They’re not all as pessimistic about love as you might assume.
We asked divorce attorneys if they believe in the concept of soulmates, how they define the term, and how their personal and professional lives have influenced those beliefs. Here’s what they told us:
People can have multiple soulmates throughout their lives.
“I do not think soulmates are preordained or that there’s only one soulmate per person. But I do think there are people that are absolutely perfect for each other. I just don’t think everyone finds that person or any of the few that may be their perfect soulmate.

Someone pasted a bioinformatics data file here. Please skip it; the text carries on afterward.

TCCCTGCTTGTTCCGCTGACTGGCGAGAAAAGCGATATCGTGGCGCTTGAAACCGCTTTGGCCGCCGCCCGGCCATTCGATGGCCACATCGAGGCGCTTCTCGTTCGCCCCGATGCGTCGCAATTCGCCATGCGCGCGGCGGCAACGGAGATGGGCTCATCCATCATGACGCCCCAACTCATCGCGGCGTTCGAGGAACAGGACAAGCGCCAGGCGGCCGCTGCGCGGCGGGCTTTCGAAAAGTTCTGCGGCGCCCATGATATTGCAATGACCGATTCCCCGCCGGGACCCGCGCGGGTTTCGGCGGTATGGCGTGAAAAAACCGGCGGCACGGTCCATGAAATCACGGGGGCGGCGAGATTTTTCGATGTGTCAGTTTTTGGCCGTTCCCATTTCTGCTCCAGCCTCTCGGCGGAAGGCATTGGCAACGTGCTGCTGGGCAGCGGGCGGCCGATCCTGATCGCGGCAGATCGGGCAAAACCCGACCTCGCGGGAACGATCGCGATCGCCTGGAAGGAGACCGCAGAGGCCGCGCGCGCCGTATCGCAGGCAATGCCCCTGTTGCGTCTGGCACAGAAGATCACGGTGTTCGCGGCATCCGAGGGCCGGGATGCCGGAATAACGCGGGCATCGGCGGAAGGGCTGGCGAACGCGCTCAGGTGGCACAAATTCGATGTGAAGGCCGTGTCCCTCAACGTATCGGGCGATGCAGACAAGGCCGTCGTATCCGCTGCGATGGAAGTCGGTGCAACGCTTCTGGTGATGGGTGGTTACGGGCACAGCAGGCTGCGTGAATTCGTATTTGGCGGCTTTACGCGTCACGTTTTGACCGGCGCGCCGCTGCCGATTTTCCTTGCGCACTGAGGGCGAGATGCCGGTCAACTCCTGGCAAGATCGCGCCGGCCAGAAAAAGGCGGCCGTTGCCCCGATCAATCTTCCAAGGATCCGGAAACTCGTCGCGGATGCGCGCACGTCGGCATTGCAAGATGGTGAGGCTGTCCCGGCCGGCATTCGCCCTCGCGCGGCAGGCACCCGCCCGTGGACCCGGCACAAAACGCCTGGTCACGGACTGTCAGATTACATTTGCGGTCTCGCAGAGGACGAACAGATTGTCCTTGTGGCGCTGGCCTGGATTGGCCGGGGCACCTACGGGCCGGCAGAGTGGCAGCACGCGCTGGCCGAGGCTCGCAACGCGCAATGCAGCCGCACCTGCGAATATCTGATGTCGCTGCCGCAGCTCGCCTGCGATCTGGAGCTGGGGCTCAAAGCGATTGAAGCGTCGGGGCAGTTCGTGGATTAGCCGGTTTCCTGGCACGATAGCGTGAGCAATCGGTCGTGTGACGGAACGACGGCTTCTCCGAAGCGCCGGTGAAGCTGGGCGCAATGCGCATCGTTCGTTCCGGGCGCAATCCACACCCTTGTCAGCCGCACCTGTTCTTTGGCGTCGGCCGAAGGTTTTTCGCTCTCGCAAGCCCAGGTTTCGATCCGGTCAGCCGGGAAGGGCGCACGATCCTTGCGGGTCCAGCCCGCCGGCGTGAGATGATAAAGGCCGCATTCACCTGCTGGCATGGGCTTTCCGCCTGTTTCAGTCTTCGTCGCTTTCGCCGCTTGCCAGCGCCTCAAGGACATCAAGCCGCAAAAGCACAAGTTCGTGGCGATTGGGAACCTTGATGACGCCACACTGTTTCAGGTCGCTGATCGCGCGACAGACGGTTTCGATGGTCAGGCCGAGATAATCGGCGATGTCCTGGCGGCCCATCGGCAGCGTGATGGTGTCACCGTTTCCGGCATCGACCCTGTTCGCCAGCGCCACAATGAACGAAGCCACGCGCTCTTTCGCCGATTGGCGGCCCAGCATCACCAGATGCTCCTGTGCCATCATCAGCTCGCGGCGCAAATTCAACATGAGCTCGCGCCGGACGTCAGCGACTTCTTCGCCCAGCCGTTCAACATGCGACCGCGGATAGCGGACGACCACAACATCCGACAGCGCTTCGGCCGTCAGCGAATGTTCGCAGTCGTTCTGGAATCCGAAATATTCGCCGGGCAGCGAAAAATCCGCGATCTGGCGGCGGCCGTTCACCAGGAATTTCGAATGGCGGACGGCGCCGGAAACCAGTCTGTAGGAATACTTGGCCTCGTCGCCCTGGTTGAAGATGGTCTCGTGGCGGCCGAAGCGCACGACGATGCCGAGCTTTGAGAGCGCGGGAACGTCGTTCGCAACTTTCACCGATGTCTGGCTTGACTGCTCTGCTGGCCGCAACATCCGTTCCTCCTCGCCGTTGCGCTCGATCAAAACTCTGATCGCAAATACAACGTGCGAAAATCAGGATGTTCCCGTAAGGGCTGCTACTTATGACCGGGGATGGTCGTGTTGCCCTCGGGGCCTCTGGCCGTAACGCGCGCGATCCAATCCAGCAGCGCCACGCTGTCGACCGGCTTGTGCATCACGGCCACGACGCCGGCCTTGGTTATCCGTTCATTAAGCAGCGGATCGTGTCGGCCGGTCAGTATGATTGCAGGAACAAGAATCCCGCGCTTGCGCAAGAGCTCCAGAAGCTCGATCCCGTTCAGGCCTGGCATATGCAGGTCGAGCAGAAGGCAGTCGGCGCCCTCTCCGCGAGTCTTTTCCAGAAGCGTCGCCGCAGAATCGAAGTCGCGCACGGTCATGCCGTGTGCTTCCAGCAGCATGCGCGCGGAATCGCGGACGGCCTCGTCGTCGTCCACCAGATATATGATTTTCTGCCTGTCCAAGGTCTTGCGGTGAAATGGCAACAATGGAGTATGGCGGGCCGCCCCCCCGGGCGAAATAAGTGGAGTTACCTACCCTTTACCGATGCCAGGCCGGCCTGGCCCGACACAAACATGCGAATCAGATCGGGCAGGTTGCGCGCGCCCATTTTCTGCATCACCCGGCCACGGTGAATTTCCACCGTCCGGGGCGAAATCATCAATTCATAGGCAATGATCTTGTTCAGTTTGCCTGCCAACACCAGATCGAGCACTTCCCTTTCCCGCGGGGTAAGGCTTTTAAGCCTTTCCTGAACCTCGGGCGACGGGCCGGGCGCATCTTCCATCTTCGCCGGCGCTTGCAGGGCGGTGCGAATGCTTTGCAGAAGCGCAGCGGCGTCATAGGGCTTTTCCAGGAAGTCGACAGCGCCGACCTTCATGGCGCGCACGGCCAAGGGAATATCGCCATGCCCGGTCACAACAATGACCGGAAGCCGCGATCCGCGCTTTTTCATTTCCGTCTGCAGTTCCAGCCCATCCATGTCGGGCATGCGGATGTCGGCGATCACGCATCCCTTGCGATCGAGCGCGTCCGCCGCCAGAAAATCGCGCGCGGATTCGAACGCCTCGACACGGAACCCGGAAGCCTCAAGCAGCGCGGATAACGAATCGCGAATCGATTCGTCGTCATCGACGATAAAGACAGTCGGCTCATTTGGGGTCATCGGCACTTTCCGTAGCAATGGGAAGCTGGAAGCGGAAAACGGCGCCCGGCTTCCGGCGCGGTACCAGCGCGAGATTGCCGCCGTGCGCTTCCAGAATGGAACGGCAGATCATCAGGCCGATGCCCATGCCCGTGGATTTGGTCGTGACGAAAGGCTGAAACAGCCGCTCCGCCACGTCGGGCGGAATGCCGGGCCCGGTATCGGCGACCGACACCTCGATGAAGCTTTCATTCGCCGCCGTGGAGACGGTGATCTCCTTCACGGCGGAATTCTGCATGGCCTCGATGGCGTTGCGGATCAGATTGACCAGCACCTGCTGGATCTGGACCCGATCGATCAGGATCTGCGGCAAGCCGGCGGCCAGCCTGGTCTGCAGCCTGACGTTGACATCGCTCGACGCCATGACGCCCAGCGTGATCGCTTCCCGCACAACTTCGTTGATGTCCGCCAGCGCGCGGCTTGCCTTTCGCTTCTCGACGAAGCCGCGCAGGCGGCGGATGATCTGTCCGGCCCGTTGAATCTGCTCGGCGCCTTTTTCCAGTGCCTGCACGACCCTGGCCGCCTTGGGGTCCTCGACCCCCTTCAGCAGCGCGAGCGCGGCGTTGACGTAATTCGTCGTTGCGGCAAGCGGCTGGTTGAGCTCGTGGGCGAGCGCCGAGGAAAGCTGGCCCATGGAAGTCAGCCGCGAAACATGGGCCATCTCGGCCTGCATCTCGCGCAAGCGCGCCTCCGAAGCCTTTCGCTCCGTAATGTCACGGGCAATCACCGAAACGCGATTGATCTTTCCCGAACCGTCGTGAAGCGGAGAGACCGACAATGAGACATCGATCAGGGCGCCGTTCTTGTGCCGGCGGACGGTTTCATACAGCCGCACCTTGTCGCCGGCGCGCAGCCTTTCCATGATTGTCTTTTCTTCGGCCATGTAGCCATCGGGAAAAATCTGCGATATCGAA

Being a divorce lawyer could make me very cynical. It has done the opposite. It gives me faith in humanity and faith that people can go through terrible situations and still rebound and find love and happiness. I am an eternal optimist. Given what I do, it is a job requirement.”
—Randy Kessler, founding partner at Kessler and Solomiany in Atlanta
….Soulmates exist, but they don’t necessarily stay in your life forever.
“It is possible to find and marry a soulmate. But it may be that a having a ‘soulmate’ is a temporal thing. Shared values and common interests are what bring a couple together. But people evolve. Needs, wants and desires all change over time. Without nurturing the relationship and communicating, instead of evolving together, couples grow apart and yesteryear’s soulmate becomes a resented stranger.”
— Daniel E. Clement, a divorce and family law attorney in New York City